Uh-oh. Bear's head is stuck in a bucket. Oh, my. Oh, no. Fortunately Bear's good friend Dog is there to rescue him. Dog pulls, and he pulls, and he pullsand still that bucket stays stuck. Things get sillier from there, as these two great friends get themselves into and out of tricky situations involving a very bouncy bed and a very messy room.
This title has Common Core connections.
About the Author
Laura Vaccaro Seeger is a New York Times best-selling author and illustrator and the recipient of a 2008 Caldecott Honor, Theodor Seuss Geisel Honors for both 2009 and 2008, a 2007 New York Times Best Illustrated Book Award, and the 2007 Boston Globe/Horn Book Award for Best Picture Book. Her books include First the Egg, The Hidden Alphabet, and the Dog and Bear books, among others.
Raised on Long Island, New York, Seeger began drawing at two years old and never stopped. For as long as she remembers, she wanted to write picture books. She received her B.F.A. degree at the School of Fine Art and Design at SUNY Purchase in Westchester, New York, and then moved to Manhattan, where she worked as an animator, artist, and editor in the network television business.
Seeger lives in Rockville Centre, Long Island, with her husband, Chris, their two sons, Drew and Dylan, and their dog, Copper. She loves painting, surfing, tennis, playing the piano, and spending time with her family. She takes long walks at the beach every day and paints in her studio every night.
Reading Group Guide
The Dog and Bear books by Laura Vaccaro Seeger are great read-aloud, read-along, and read-with-a-friend books. They also provide a good basis for a program to help children develop early literacy skills.
Each book in the series includes three stories. Select a story from each book for the program. This will give children a good sense of each book. Encourage burgeoning readers to take home the titles to enjoy in their entirety at home.
By reading aloud to the children from the books, you will help explore early literacy skills such as print motivation (the enjoyment of books), print awareness (rules such as text flows from top-to-bottom and left-to-right), and vocabulary (children will recognize many items in Dog and Bear's world from their own experience, but some words may need an explanation).
The activities, which include songs, recipes, and word play, will aid in the development of narrative skills, letter knowledge, and phonological awareness.
ABOUT THE AUTHOR:
Laura Vaccaro Seeger is the New York Times bestselling author/illustrator of the Dog and Bear series and recipient of a Caldecott Honor and a Geisel Honor for First the Egg. In addition, she received a Geisel Honor for One Boy.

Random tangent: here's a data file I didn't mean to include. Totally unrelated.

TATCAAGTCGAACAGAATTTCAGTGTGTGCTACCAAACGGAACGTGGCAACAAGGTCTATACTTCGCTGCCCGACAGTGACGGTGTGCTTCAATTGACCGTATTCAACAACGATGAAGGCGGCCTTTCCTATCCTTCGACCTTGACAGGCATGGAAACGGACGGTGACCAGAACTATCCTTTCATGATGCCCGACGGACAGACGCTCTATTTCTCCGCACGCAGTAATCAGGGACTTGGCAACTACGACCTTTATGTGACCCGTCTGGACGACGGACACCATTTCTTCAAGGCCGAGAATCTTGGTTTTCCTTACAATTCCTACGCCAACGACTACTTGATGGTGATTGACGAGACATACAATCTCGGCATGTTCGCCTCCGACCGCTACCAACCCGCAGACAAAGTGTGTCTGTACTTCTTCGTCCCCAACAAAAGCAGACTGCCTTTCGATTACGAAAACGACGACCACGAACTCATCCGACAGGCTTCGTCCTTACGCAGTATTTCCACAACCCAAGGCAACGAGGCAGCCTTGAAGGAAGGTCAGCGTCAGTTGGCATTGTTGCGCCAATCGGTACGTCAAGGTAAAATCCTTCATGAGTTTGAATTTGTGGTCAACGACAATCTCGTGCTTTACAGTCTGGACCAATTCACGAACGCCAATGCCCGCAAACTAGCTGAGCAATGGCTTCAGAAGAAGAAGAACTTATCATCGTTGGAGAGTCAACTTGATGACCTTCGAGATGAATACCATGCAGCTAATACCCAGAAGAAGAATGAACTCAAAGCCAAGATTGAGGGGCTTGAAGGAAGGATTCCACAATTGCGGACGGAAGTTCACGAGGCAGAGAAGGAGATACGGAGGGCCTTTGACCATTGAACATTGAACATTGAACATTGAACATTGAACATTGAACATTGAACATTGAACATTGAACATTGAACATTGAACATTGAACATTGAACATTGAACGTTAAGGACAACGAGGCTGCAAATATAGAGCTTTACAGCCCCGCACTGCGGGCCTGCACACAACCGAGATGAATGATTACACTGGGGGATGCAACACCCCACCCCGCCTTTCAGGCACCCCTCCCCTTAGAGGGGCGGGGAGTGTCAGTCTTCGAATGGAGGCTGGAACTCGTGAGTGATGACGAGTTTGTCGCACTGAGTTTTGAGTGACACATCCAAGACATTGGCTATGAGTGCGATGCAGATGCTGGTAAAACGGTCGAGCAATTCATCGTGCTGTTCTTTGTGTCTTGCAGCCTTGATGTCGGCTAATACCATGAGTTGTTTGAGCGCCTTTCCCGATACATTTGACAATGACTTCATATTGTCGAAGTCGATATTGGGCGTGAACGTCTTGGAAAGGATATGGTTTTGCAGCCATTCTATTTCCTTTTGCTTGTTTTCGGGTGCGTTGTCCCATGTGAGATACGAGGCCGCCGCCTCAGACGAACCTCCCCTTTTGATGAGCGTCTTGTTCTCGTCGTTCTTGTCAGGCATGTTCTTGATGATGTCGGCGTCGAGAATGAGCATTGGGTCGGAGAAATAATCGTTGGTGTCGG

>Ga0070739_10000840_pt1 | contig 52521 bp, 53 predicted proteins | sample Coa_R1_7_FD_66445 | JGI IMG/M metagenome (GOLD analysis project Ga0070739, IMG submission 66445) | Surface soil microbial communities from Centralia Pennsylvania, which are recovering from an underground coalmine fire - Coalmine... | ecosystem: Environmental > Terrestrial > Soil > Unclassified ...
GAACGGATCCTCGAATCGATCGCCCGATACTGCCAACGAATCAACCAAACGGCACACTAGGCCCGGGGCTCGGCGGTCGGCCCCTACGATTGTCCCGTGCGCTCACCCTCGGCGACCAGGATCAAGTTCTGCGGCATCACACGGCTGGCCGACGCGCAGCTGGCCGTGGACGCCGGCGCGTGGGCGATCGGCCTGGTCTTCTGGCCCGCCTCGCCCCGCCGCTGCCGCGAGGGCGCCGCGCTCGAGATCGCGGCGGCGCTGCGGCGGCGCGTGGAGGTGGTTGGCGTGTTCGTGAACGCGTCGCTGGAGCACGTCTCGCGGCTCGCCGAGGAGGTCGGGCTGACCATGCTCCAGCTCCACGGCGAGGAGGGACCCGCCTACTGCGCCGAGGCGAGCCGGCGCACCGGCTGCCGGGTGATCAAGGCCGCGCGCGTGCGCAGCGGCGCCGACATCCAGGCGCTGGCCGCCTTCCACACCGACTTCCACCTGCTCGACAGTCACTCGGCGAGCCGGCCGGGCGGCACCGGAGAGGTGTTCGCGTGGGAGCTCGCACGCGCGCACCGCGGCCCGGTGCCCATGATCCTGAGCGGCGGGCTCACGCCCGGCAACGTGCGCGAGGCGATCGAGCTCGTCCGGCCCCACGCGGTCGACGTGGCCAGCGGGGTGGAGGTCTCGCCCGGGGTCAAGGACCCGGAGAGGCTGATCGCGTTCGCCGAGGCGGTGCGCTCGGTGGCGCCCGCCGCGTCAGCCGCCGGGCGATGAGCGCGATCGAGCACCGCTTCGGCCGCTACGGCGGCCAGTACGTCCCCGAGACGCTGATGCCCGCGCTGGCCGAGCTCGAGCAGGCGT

Singing with children helps develop their language skills, in particular, phonological awareness. When we sing, we enunciate the words clearly, emphasizing the syllables, the rhythm of the language becomes self-evident, and it is easier to identify rhyming words. have fun with these two songs:
Where, Oh Where Has My Little Dog Gone
Oh where, oh where has my little dog gone?
Oh where, oh where can he be?
With his ears cut short and his tail cut long,
Oh where, oh where can he be?
Six Little Dogs
Six little dogs that I once knew,
Fat ones, skinny ones, fair ones too.
But the one little dog with the brown curly fur,
He led the others with a grr, grr, grr.
Grr, grr, grr.
Grr, grr, grr.
He led the others with a grr, grr, Grr!
This is an easy activity for kids and it helps them develop letter awareness: as they work with the Alpha-Bits letters, ask them to identify them. Ask them to spell Dog and Bear and other words that appear in the stories: Bone, Toy, etc.
Alphabet Necklace or Bracelet
Easy activity for kids to do on their own at the end of the event.
1. Licoricelong for necklace or short for bracelet
2. Alphabet cereal
1. Make one knot in one end of the licorice.
2. Kids string cereal on to the licorice.
3. Tie the two ends of the licorice together.
4. Wear and eat!
Bake cupcakes ahead of time and let kids decorate at the end of story time.
1. Flat bottom ice cream cones
2. yellow cake mix
3. Vanilla and chocolate canned frosting
1. Fill each ice cream cone with cake mix.
2. Place cones in a muffin pan. Bake at 300 degrees until golden or cake bounces back when touched.
3. Remove from oven and let cool.
4. Supply frosting and let kids decorate their cakes as they add their own toppings such as sprinkles,
m&ms, candies, coconut, etc.